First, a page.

Given this, Gerszewski reports that the composer, upon hearing the recording, said, ‘I am totally inspired’. While I wouldn’t go that far, I’m happy enough to have this addition to the ever-growing library of Beuger compositions/realization and if I prefer many of the others, some listeners may find this approach more to their liking. It’s fine and, to be sure, evokes the score, just doesn’t quite sync up with my own sensibilities.” / Brian Olewnick, Just Outside, 21 December 2018
“A little piece of new Wandelweiser for your delectation, here courtesy of Nikolaus Gerszewski and his entity Conceptual Soundproductions Budapest (CSB). Gerszewski plays piano and objects, Lenke Kovács vocalises, Ferenc Getto uses voice and objects, László Németh plays trumpet, Dorottya Poór violin, Nóra Lajkó and Julien Baillod both use guitar, Andor Erazmus Illés employs electronics and Erik Benjámin Rafael manipulates percussion and objects. Although To The Memory Of is a very simple written score, with remarkable clarity and restraint, something along the lines of ‘sounds, words, silence’ – as, perhaps, you might expect from the pen of Antoine Beuger, Gerszewski and co take a vigorous approach to it. Gerszewski says: ‘…My attitude, as the director of the ensemble, was to view an individual sound as a piece in itself, a sonic object that should be consciously shaped in every aspect, as any other work of art should be’.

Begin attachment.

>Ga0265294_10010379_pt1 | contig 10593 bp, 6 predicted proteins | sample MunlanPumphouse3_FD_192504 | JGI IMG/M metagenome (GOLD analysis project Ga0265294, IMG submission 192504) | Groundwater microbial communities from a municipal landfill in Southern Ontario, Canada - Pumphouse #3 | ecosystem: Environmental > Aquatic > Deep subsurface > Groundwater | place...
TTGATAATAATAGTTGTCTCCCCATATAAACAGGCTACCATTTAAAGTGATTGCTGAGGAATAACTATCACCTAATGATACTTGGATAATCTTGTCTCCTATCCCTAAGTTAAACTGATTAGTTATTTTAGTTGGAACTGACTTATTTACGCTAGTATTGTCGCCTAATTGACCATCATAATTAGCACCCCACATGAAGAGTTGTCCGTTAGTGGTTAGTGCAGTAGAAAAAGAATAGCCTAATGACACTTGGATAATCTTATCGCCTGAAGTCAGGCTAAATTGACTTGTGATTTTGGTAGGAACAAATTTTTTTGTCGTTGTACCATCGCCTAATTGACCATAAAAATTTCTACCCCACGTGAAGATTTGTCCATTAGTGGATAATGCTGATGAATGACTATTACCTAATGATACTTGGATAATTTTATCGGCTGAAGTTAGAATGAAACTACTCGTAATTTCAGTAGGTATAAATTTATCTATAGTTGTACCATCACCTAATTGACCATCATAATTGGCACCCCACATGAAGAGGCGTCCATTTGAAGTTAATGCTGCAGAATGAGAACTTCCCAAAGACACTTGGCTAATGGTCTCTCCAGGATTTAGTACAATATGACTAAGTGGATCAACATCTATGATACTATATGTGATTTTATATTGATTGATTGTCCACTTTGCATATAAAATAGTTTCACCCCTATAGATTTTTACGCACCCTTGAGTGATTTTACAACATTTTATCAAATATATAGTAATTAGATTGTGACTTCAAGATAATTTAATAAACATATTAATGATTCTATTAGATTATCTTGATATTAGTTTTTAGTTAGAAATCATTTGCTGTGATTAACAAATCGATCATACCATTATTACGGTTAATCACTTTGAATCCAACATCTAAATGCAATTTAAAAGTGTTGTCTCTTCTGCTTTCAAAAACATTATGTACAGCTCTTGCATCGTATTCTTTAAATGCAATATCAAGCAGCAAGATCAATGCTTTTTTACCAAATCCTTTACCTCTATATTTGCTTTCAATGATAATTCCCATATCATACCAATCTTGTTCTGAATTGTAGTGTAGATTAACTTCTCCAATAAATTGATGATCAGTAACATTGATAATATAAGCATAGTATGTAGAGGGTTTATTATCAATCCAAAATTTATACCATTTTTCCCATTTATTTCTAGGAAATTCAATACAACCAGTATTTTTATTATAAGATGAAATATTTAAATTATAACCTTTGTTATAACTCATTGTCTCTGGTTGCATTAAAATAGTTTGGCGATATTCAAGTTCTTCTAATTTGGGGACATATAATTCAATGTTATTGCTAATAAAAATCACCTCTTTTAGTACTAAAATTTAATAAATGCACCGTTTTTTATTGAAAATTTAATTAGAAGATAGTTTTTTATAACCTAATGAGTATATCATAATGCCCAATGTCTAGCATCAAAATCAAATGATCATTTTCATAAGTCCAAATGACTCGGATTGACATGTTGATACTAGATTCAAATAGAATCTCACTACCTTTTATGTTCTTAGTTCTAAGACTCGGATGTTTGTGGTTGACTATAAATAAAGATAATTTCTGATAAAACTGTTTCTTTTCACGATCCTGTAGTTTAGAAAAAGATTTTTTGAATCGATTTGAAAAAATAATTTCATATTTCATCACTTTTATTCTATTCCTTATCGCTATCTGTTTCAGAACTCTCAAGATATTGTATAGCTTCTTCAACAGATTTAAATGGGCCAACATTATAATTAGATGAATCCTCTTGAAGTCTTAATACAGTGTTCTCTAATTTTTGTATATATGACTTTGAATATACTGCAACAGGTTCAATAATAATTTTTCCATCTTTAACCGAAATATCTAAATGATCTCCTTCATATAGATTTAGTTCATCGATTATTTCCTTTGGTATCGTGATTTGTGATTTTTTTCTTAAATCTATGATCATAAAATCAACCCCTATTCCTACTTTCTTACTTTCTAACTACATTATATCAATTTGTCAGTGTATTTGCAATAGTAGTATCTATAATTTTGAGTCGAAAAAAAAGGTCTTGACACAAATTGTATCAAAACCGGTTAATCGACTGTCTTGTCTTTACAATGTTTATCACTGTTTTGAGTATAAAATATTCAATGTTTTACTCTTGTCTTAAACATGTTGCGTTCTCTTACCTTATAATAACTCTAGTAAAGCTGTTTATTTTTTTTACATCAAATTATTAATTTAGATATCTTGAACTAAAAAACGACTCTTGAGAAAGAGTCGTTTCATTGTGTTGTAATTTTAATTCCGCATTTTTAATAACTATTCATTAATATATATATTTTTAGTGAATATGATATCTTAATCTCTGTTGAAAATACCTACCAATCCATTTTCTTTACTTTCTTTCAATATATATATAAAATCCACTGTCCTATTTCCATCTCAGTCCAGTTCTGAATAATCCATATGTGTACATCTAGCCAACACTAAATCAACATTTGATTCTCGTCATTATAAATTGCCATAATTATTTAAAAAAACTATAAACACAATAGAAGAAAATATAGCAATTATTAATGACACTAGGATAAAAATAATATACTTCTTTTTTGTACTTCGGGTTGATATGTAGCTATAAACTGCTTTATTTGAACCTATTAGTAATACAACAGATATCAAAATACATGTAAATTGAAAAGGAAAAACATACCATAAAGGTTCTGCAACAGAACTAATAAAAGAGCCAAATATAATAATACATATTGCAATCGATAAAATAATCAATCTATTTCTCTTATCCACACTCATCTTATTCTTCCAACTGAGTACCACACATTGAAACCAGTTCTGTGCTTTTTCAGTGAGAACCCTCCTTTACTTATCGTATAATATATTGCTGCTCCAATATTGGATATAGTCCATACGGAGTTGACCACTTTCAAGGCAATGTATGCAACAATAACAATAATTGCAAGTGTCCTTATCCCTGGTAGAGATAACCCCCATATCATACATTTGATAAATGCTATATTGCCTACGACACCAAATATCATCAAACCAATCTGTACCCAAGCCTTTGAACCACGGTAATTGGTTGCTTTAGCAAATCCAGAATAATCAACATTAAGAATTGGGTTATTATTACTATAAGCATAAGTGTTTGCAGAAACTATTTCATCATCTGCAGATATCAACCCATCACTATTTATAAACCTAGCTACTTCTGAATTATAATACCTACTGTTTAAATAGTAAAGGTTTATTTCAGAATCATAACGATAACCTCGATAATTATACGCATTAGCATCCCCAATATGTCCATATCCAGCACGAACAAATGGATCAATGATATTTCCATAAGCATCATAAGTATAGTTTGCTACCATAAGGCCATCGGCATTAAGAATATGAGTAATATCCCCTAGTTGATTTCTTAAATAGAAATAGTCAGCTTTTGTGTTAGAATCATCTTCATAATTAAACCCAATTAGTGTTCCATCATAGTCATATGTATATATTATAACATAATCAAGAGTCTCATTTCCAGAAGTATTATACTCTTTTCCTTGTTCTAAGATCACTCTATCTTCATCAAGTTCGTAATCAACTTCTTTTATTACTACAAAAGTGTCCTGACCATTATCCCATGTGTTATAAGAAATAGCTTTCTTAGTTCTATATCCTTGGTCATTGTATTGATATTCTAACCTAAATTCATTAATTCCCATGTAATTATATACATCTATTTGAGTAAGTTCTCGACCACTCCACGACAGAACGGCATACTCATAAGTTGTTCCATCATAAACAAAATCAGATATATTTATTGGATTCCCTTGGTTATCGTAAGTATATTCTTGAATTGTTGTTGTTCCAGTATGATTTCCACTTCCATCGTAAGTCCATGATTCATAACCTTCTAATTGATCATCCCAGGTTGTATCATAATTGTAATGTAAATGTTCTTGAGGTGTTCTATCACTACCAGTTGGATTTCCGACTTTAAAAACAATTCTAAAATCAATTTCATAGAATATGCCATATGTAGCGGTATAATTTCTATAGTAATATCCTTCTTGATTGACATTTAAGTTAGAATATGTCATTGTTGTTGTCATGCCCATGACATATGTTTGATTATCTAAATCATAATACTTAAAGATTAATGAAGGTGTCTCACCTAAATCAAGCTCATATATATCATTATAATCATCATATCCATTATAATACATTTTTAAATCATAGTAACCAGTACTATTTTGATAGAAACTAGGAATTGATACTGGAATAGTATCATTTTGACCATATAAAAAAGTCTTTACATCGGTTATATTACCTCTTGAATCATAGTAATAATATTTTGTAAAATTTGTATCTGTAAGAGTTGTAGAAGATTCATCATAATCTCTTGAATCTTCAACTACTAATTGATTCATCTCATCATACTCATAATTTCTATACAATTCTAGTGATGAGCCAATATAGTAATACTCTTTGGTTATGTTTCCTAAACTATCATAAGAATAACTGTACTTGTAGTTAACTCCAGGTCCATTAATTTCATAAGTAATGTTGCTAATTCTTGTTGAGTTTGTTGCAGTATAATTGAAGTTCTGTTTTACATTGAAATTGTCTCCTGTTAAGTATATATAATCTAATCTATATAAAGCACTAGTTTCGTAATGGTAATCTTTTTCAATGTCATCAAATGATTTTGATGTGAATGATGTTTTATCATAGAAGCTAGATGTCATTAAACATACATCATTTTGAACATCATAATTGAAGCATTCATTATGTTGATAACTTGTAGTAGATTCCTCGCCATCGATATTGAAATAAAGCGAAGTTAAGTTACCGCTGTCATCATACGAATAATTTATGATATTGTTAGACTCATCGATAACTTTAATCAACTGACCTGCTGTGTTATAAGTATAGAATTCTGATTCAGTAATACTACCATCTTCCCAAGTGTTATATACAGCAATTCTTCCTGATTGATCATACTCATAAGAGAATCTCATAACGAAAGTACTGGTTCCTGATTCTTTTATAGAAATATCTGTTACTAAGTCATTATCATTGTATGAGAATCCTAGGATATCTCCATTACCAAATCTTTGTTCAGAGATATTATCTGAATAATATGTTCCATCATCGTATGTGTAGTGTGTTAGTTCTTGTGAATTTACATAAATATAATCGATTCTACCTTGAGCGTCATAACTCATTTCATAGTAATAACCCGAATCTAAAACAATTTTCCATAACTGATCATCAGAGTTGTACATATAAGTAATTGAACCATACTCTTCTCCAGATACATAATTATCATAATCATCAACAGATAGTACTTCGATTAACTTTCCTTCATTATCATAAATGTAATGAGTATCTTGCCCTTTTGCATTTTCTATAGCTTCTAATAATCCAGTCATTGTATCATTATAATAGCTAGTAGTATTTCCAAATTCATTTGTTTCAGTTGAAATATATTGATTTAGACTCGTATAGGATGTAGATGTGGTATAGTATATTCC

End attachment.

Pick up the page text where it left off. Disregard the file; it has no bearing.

Of course, the work produced by members of the Wandelweiser collective may not be for everyone, but I personally love the purity of expression of it. Admittedly, a musical concept that favours silence and restraint will probably never be populist, exactly, despite Stuart Maconie’s recent well-intentioned efforts to showcase it on one of his BBC Radio6 programmes. Predictably, Maconie and his guest Andrew Male try not to too obviously play it for laughs when predictably referencing John Cage and ‘silence’ in their good-natured way, but one wonders how well any new or challenging music comes across in this sort of context really.